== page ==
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Optimizing PrEP regimens for pregnant women in sub-Saharan Africa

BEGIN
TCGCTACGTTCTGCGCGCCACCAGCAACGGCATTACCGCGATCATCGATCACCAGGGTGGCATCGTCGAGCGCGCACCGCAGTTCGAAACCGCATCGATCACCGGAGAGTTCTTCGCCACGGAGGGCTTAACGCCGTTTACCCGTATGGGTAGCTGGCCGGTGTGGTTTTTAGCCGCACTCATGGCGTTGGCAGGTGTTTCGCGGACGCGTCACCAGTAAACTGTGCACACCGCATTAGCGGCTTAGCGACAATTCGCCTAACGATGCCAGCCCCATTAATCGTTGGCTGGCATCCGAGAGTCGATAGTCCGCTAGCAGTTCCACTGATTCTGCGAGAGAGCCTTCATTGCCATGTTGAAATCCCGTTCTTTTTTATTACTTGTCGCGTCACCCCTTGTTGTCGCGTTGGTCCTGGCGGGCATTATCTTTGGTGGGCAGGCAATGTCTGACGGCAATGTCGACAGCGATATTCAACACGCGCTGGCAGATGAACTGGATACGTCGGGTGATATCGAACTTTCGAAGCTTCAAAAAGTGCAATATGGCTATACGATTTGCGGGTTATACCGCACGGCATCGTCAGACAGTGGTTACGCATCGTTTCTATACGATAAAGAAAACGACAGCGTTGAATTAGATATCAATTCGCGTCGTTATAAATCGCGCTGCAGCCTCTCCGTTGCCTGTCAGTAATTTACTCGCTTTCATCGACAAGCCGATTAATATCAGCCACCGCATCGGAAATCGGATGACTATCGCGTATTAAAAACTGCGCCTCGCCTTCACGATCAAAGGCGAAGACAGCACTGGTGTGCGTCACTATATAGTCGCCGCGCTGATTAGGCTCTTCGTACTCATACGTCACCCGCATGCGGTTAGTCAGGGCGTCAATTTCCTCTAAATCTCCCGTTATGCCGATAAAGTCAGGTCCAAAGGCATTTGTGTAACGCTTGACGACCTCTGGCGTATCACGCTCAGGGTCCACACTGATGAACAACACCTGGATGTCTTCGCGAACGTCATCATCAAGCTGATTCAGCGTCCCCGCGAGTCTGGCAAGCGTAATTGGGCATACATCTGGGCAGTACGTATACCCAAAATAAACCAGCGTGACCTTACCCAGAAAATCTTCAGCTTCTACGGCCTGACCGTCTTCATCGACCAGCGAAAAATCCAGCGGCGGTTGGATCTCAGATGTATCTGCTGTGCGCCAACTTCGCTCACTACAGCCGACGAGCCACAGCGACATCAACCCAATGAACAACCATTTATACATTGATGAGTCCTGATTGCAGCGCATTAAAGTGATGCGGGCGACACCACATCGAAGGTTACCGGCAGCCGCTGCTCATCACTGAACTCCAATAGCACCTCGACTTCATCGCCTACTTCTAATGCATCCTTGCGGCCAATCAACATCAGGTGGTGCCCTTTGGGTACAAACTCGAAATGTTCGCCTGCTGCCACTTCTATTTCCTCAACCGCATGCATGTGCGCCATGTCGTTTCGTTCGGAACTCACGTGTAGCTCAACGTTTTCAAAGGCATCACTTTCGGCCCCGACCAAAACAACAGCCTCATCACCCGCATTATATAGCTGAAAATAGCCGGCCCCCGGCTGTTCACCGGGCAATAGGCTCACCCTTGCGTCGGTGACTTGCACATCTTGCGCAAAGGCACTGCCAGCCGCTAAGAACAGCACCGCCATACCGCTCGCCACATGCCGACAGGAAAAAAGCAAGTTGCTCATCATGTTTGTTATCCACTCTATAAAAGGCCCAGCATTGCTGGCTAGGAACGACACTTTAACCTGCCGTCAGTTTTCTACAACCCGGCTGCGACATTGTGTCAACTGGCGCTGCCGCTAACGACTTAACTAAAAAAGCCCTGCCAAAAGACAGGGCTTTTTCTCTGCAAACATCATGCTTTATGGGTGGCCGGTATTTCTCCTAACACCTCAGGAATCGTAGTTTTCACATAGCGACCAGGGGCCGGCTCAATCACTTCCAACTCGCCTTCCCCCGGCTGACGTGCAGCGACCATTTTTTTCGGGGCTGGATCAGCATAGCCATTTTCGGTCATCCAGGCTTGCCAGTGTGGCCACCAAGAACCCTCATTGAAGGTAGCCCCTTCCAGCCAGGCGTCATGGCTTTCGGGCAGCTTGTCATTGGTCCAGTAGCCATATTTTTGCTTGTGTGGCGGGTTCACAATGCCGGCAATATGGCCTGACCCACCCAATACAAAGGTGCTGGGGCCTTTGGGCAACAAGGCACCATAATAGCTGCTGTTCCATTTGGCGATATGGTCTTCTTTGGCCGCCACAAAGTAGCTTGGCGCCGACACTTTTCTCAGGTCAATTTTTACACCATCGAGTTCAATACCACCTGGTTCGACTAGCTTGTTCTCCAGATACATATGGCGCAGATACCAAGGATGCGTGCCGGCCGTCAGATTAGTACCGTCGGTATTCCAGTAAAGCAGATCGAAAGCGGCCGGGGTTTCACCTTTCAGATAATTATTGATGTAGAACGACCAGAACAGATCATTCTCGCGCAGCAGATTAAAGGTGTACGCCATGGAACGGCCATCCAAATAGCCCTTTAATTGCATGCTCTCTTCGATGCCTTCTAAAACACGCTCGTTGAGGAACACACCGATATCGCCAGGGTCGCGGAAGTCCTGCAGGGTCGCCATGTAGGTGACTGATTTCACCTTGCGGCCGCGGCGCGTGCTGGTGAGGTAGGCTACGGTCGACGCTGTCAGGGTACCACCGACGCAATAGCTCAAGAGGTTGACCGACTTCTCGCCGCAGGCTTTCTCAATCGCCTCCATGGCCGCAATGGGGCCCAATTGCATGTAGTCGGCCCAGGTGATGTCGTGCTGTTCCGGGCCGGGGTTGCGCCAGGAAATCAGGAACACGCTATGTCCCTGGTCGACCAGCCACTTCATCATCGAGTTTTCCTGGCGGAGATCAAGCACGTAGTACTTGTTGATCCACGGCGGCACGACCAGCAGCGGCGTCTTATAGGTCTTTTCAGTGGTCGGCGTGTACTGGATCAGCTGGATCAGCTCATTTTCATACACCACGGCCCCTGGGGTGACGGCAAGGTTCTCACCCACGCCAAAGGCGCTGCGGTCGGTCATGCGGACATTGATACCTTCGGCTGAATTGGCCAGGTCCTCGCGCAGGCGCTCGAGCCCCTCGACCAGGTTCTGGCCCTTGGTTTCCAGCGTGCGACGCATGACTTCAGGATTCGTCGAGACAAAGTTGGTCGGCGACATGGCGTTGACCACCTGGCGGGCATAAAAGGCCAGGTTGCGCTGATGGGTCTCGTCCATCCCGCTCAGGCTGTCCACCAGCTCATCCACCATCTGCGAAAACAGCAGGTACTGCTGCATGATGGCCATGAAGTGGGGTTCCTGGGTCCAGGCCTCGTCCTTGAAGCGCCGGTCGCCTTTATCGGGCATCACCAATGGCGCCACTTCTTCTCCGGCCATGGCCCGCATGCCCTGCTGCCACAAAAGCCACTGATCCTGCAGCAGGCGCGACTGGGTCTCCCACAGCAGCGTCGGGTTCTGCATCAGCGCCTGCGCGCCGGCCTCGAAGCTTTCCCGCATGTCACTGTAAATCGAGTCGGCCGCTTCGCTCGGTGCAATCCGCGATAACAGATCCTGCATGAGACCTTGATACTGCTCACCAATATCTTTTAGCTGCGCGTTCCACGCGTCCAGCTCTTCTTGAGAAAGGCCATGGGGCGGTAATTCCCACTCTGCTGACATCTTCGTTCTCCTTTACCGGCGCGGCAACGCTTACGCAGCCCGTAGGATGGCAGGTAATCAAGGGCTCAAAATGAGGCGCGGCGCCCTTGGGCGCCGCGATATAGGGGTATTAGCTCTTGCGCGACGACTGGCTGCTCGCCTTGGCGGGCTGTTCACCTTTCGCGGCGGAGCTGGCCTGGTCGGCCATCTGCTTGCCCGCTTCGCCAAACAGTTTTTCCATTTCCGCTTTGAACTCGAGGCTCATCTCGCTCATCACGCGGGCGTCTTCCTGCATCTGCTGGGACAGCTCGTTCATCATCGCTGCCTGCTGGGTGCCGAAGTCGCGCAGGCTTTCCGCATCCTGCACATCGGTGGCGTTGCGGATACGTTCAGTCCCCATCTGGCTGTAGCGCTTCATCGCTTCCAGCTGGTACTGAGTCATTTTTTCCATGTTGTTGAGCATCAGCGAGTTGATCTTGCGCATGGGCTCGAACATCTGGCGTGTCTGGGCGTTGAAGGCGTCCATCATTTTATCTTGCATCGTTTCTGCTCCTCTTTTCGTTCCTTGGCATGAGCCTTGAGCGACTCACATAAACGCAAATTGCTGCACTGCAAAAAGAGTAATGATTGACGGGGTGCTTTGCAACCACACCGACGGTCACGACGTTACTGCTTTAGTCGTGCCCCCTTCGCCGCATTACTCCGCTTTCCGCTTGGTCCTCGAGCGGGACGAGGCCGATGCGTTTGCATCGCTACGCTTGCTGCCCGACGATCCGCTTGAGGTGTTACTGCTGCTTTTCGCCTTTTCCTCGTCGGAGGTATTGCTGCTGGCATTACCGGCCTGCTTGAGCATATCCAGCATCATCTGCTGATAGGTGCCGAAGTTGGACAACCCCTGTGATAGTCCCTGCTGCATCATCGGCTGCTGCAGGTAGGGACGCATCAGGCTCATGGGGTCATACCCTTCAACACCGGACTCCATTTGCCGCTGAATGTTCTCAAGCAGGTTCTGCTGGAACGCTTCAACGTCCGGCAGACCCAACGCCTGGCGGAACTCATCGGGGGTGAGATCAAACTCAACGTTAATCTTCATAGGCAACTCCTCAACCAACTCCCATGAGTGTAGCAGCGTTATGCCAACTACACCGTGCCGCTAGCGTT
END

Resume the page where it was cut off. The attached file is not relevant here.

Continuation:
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PROJECT SUMMARY Women in sub-Saharan Africa face an unacceptably high risk of HIV acquisition during pregnancy and breastfeeding. Daily oral pre-exposure prophylaxis (PrEP) with emtricitabine/tenofovir disoproxil fumarate (FTC/TDF) is effective in reducing HIV acquisition and is recommended in pregnancy. At standard FTC/TDF doses, however, tenofovir drug concentrations are 23-58% lower during pregnancy, raising concerns about reduced efficacy. In this study, we seek to identify and evaluate the optimal dose of FTC/TDF for daily oral PrEP in pregnancy, focusing on pharmacokinetic (PK) and safety outcomes. To accomplish our aims, we plan several key activities. Dose identification (Stage 1): We will randomize 45 pregnant women at 14-24 weeks gestation to three different FTC/TDF doses?standard dose (200mg/300mg), 150% standard dose (300mg/450mg), and 200% standard dose (400mg/600mg). Each participant will undergo three ?cycles? comprising 14 days of daily oral PrEP, followed by intensive PK sampling over 24 hours. The first two cycles will occur in the second and third trimesters of pregnancy at the assigned FTC/TDF dose; the third will take place at 12 weeks postpartum and use only standard FTC/TDF. We will compare tenofovir diphosphate in peripheral blood mononuclear cells (PBMCs) in each pregnancy trimester to the postpartum control condition, using defined boundaries for bioequivalence. Preliminary safety data will also be obtained. Independent review: Findings from this initial stage will be independently reviewed by an expert, multidisciplinary Study Monitoring Committee, which will recommend an increased FTC/TDF dose (150% vs. 200% standard dose) for further study. Extended safety assessment (Stage 2): We will randomize 112 pregnant women at 14-24 weeks gestation to receive either standard vs. increased FTC/TDF doses on a daily basis, under direct observation, until time of delivery. Safety monitoring will continue through pregnancy, delivery, and the first six months postpartum. We will compare renal function, adverse events, bone mineral density, weight change/growth in women and infants, and pregnancy outcomes. We will evaluate FTC and TFV (and their metabolites) in plasma, PBMCs, red blood cells, urine, and cervicovaginal fluid. PK modeling: Using empiric study data, we will develop a PK model that estimates concentrations of FTC and TDF across multiple compartments during pregnancy. Our model will consider key factors that may influence drug concentrations (e.g., body weight, gestational age, renal function) to predict safety outcomes for lengthier exposures in pregnancy. This study will be led by an experienced team of researchers, with extensive expertise in HIV, clinical trials, pharmacology, and obstetrics. Our proposal leverages the strengths of its partnering institutions, including the robust research infrastructure at the University of Zimbabwe. Over the course of this award, we will provide key insights into the PK and safety of FTC/TDF in pregnancy. Importantly, these findings will help to optimize PrEP regimens for an important but often overlooked population: pregnant women in sub-Saharan Africa.
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